Patricia Highsmith 1921–1995
(Born Patricia Plangman; also wrote under the pseudonym Claire Morgan) American-born novelist, short story writer, and nonfiction writer.
The following entry provides an overview of Highsmith's career. See also Patricia Highsmith Criticism (Volume 2), and Volumes 4, 14.
An American-born author who resided in Europe for most of her adult years, Highsmith is best known for her suspense novels, which challenge many of the conventional precepts of the genre. Highsmith avoided gimmicks and formulaic plots and concentrated on developing the motivations behind criminal behavior rather than apprehending the villain. The presence or absence of guilt for one's actions dominates Highsmith's fiction, and often the innocent characters suffer more than the guilty. Highsmith also frequently employed such dualistic pairings as the weak with the strong, and the sane with the insane to examine such themes as violence, morality, and self-delusion. Although Highsmith wrote numerous novels and short stories, she is most highly regarded for her novels that feature the character Tom Ripley, a charming, intelligent, and sophisticated murderer who is never brought to justice.
Highsmith was born in Fort Worth, Texas. Her parents separated before she was born, and she was raised by her grandparents, who taught her to read when she was two years old. Highsmith joined her mother and stepfather, Stanley Highsmith, in Greenwich Village, New York, when she was six; she has stated that she had an unhappy childhood and youth and that she was not close to her mother. She attended Julia Richman High School, where she was the editor of the school newspaper and read books by such writers as Leo Tolstoy and Fyodor Dostoyevsky. After earning a B.A. from Barnard College in 1942, Highsmith published her first short story, "The Heroine," in Harper's Bazaar in 1945. She had originally submitted the story to the Barnard College magazine, but it was rejected as "too unpleasant." In 1950, Highsmith published her first novel, Strangers on a Train, which was an instant success. From 1963 to her death in 1995, Highsmith lived in Europe, mainly in England, France, Italy, and Switzerland. A victim of leukemia, she died in Locarno, Switzerland, in 1995.
Strangers on a Train sets the tone for Highsmith's subsequent work. In this novel, Highsmith pairs two men, Bruno and Guy, who, although opposites in many ways, are drawn together into a web of murder and betrayal. The men agree to kill each other's most-hated person—Bruno is to murder Guy's wife, and Guy, Bruno's father—so no one will be able to link them to the murders. This focus on the relationship between two men is common in Highsmith's fiction and is a means by which she explored the nature of good and evil and created psychological tension. The Blunderer (1954) also centers on two men. The protagonist, Walter Stackhouse, attempts to copy a murder committed by Melchior Kimmel, resulting in Stackhouse's own death and the capture of Kimmel. The Two Faces of January (1964) features a young man, Rydal Kenner, who is compelled to pursue a petty criminal, Chester McFarland, because he resembles his dead father. In The Story-Teller (1965), Sidney Bartleby, a writer, is falsely accused of murdering his unfaithful wife after he records his fantasies of killing her. Bartleby's writing partner, Alex, attempts to blackmail Bartleby and eventually turns him in to the police. Highsmith also frequently paired Tom Ripley with another character in her Ripley novels. In The Talented Mr. Ripley (1955), the first work in her Ripley series, Highsmith introduces Ripley as an American living in Europe. In this book, Ripley befriends and later murders Dickie Greenleaf, an American heir to a business fortune, and assumes his identity. After forging a will that makes him the beneficiary of Greenleaf's estate, Ripley resumes his own identity and enters Europe's high society. Found in the Street (1986) centers on two men living in Greenwich Village. When Jack Sutherland, a happily married book illustrator, drops his wallet on the street, it is later found and returned by Ralph Linderman, a lonely older man who occupies his time walking his dog. After Linderman returns the wallet, both men become obsessed with Elsie Tyler, a beautiful young woman who is temporarily working as a waitress at a local coffee shop. Eventually Linderman comes to believe that Sutherland has sinister intentions toward the woman and begins harassing the younger man with threatening phone calls and letters. In her later novels, Highsmith began to address contemporary social issues. A Dog's Ransom (1972) comments on urban America and ineffectual law enforcement agencies; Edith's Diary (1977) explores the methods by which society forces women into subservient roles; and People Who Knock on the Door (1983) focuses on fundamentalist Christianity and its influence on an ordinary American family. Highsmith, who some have speculated was a lesbian, also wrote novels that focus on homosexual relationships and issues. The Price of Salt (1952), which was originally published under the pseudonym Claire Morgan and later reprinted as Carol under the name Highsmith, features two women who become involved in a lesbian affair after meeting at a department store. Highsmith's last novel. Small g (1995), is set in a nightclub in Zurich. The code "small g" is used in guidebooks to indicate "partly gay," and the work centers on the murder of an HIV-positive gay man, Rickie. Highsmith also published several short story collections, including Little Tales of Misogyny (1974), The Animal-Lover's Book of Beastly Murder (1975), The Black House (1981), and Mermaids on the Gulf Course (1985). Some of her better known works of short fiction include "The Heroine." "The Terrapin," and "Not One of Us." "The Heroine" centers on a young woman named Lucille Smith, who is determined to be successful and content after experiencing an unhappy upbringing. After securing a job as a nursemaid in a household with two children, however, she sets the house on fire. "The Terrapin" concerns a lonely boy, Victor, whose mother dresses him in children's clothes. Alienated from his peers, he grows increasingly hysterical until he stabs his mother to death after she boils a turtle alive. "Not One of Us" depicts a circle of friends that tries to drive a young man to suicide. Highsmith is also the author of Plotting and Writing Suspense Fiction (1966), which offers an analysis of her own works as well as a description of her approach to writing novels. Many of Highsmith's novels have been adapted for film, most notably Strangers on a Train, which was directed by Alfred Hitchcock.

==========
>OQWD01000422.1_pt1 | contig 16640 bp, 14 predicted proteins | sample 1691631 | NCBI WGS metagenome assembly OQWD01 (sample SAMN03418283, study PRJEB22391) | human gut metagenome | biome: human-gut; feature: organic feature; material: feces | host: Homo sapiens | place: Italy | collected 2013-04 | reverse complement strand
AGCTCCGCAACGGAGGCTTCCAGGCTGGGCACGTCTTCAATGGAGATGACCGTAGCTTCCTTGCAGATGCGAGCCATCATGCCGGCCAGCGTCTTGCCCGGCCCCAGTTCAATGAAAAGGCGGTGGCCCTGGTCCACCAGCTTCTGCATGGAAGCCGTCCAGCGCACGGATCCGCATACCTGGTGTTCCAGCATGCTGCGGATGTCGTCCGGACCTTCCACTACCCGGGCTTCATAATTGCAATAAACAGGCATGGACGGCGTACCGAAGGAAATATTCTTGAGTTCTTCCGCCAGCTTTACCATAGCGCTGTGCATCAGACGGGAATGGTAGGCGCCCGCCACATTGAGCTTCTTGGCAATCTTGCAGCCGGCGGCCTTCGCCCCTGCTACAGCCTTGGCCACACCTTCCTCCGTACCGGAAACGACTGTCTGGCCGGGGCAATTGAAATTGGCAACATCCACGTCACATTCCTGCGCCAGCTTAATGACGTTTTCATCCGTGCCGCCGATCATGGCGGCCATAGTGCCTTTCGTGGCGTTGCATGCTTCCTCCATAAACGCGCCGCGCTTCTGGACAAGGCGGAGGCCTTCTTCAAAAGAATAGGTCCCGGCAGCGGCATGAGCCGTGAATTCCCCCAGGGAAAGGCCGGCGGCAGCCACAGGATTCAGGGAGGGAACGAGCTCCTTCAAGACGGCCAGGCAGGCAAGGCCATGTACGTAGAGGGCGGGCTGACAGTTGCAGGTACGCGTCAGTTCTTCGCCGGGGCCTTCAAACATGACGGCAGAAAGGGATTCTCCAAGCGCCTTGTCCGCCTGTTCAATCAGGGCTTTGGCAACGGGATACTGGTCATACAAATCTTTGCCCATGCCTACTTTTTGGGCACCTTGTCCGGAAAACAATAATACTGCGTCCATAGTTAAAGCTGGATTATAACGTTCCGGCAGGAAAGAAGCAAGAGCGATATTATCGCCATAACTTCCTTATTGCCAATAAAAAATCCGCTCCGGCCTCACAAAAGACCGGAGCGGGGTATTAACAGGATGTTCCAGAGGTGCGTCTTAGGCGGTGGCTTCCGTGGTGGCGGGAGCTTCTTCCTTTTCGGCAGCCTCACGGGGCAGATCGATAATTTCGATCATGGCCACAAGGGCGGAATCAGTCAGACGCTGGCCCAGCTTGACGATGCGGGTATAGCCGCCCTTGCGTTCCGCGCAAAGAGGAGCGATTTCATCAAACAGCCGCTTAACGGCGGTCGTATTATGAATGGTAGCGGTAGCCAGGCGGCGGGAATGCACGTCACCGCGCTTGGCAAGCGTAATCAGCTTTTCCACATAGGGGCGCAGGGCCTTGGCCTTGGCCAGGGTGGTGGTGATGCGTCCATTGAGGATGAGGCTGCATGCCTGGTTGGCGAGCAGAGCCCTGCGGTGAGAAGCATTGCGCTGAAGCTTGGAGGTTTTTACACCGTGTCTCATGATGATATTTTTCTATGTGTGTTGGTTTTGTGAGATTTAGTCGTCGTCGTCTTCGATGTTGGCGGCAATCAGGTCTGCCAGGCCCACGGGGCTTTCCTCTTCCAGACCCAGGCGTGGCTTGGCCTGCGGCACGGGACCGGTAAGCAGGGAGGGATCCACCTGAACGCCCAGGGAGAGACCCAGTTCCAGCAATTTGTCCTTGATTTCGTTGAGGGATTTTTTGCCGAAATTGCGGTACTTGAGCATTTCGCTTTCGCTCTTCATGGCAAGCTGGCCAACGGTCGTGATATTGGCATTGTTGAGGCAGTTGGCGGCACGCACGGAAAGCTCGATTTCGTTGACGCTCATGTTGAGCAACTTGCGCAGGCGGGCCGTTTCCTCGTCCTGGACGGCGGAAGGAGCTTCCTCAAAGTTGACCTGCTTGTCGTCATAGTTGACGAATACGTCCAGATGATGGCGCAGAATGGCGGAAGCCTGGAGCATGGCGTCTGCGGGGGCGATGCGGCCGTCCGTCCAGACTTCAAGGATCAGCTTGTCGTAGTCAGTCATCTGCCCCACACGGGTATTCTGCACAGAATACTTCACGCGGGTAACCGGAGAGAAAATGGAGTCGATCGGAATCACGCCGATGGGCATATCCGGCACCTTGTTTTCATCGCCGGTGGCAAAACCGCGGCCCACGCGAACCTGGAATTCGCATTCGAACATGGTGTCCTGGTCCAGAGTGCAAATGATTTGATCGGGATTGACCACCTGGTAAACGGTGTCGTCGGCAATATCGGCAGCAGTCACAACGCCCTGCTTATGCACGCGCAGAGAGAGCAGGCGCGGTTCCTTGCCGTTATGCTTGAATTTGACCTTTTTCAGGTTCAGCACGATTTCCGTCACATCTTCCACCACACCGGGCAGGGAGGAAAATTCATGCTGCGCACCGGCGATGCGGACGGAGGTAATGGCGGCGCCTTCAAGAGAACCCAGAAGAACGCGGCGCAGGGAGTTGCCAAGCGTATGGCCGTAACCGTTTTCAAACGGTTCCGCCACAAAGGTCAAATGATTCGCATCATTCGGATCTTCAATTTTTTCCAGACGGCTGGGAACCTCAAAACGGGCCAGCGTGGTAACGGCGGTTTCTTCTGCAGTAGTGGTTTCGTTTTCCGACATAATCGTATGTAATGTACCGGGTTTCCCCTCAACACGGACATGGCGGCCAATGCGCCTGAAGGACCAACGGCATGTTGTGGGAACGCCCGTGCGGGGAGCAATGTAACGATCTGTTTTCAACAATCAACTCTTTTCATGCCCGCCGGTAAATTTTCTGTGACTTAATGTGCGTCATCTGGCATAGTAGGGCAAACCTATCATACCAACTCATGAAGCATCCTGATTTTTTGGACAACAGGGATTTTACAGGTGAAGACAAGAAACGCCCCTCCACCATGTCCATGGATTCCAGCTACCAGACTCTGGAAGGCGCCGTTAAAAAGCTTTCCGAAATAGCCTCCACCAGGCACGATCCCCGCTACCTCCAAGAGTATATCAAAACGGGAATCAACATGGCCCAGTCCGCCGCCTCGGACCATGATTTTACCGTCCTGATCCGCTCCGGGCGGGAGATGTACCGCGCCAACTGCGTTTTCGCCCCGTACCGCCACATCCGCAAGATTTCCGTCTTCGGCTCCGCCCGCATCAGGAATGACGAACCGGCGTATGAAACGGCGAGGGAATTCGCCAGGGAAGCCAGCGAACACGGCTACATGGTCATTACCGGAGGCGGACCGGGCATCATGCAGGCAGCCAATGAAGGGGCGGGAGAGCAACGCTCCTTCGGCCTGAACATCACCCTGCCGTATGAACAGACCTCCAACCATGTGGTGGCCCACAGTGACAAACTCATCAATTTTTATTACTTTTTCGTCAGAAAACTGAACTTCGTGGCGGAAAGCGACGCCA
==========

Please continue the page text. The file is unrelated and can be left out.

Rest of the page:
Although critical reaction to Highsmith's works has been generally positive in the United States, she has gained more critical and popular attention in Europe, where she has not been so readily categorized as a mystery writer. Reviewers have consistently praised her focus on psychological concerns, her rejection of contrived and predictable endings, and her ability to convey emotion, mood, and atmosphere. Most critics, however, have reserved their highest praise for Highsmith's depiction of Tom Ripley. A reviewer in Armchair Detective, for example, stated: "For the successful creation of fiction as powerfully attractive as the Ripley novels are, Patricia Highsmith deservedly has earned her place as a crime writer of exceptional achievement." Highsmith's first Ripley novel, The Talented Mr. Ripley, won the 1957 Mystery Writers of America Scroll and the Grand Prix de Littérature Policière. Although reaction to Highsmith's work is often laudatory, some have faulted what they consider her detached, matter-of-fact depiction of crime and her negative portrayal of women. Numerous reviewers have noted that female characters in Highsmith's works are often secondary, but some have faulted her short fiction in particular for focusing on brutalized women. The stories in Little Tales of Misogyny, for example, have been dismissed by some reviewers as blatantly antifeminist. Others have contended that the stories were intended to satirize present-day attitudes toward women. In general, Highsmith's novels have been more positively received than her short stories, with some reviewers asserting that her short fiction lacks sympathy and is overly satirical and ironic. Despite such criticisms, Highsmith's work as a whole has generated praise for its ability to create a sense of unrest in the reader and for expanding and challenging conventional notions of crime and mystery fiction. Author and critic Graham Greene, for example, observed that "[Highsmith] has created a world of her own—a world claustrophobic and irrational which we enter each time with a sense of personal danger, with the head half-turned over the shoulder, even with a certain reluctance, for these are cruel pleasures we are about to experience." Another critic, Marcia Froelke Coburn, asserted that Highsmith's "work is an inversion of the hard-boiled [mystery] style, an act of turning it upside down and shaking all the hidden fears and neuroses out of it."